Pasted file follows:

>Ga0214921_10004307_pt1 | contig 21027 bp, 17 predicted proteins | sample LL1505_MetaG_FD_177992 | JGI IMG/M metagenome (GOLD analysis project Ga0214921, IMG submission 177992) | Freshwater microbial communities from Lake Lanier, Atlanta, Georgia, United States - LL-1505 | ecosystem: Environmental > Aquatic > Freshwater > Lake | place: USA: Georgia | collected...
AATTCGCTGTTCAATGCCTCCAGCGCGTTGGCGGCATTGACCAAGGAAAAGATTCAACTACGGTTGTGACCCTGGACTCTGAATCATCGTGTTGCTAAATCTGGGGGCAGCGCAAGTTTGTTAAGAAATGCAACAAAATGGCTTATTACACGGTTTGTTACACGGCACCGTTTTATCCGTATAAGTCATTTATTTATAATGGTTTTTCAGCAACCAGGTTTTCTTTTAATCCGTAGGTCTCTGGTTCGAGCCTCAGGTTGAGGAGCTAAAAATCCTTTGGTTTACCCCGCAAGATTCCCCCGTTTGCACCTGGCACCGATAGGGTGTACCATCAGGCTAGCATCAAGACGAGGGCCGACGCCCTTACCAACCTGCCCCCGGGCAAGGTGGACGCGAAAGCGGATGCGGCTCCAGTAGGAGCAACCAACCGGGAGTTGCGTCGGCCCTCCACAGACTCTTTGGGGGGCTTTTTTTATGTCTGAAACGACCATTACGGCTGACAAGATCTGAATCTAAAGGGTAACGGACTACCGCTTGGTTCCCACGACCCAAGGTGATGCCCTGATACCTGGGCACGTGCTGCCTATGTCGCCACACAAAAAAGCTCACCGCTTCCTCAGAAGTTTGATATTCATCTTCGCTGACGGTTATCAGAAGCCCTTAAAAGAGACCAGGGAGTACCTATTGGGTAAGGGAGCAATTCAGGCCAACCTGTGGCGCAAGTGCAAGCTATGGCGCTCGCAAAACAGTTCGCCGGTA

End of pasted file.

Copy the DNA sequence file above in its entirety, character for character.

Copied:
>Ga0214921_10004307_pt1 | contig 21027 bp, 17 predicted proteins | sample LL1505_MetaG_FD_177992 | JGI IMG/M metagenome (GOLD analysis project Ga0214921, IMG submission 177992) | Freshwater microbial communities from Lake Lanier, Atlanta, Georgia, United States - LL-1505 | ecosystem: Environmental > Aquatic > Freshwater > Lake | place: USA: Georgia | collected...
AATTCGCTGTTCAATGCCTCCAGCGCGTTGGCGGCATTGACCAAGGAAAAGATTCAACTACGGTTGTGACCCTGGACTCTGAATCATCGTGTTGCTAAATCTGGGGGCAGCGCAAGTTTGTTAAGAAATGCAACAAAATGGCTTATTACACGGTTTGTTACACGGCACCGTTTTATCCGTATAAGTCATTTATTTATAATGGTTTTTCAGCAACCAGGTTTTCTTTTAATCCGTAGGTCTCTGGTTCGAGCCTCAGGTTGAGGAGCTAAAAATCCTTTGGTTTACCCCGCAAGATTCCCCCGTTTGCACCTGGCACCGATAGGGTGTACCATCAGGCTAGCATCAAGACGAGGGCCGACGCCCTTACCAACCTGCCCCCGGGCAAGGTGGACGCGAAAGCGGATGCGGCTCCAGTAGGAGCAACCAACCGGGAGTTGCGTCGGCCCTCCACAGACTCTTTGGGGGGCTTTTTTTATGTCTGAAACGACCATTACGGCTGACAAGATCTGAATCTAAAGGGTAACGGACTACCGCTTGGTTCCCACGACCCAAGGTGATGCCCTGATACCTGGGCACGTGCTGCCTATGTCGCCACACAAAAAAGCTCACCGCTTCCTCAGAAGTTTGATATTCATCTTCGCTGACGGTTATCAGAAGCCCTTAAAAGAGACCAGGGAGTACCTATTGGGTAAGGGAGCAATTCAGGCCAACCTGTGGCGCAAGTGCAAGCTATGGCGCTCGCAAAACAGTTCGCCGGTA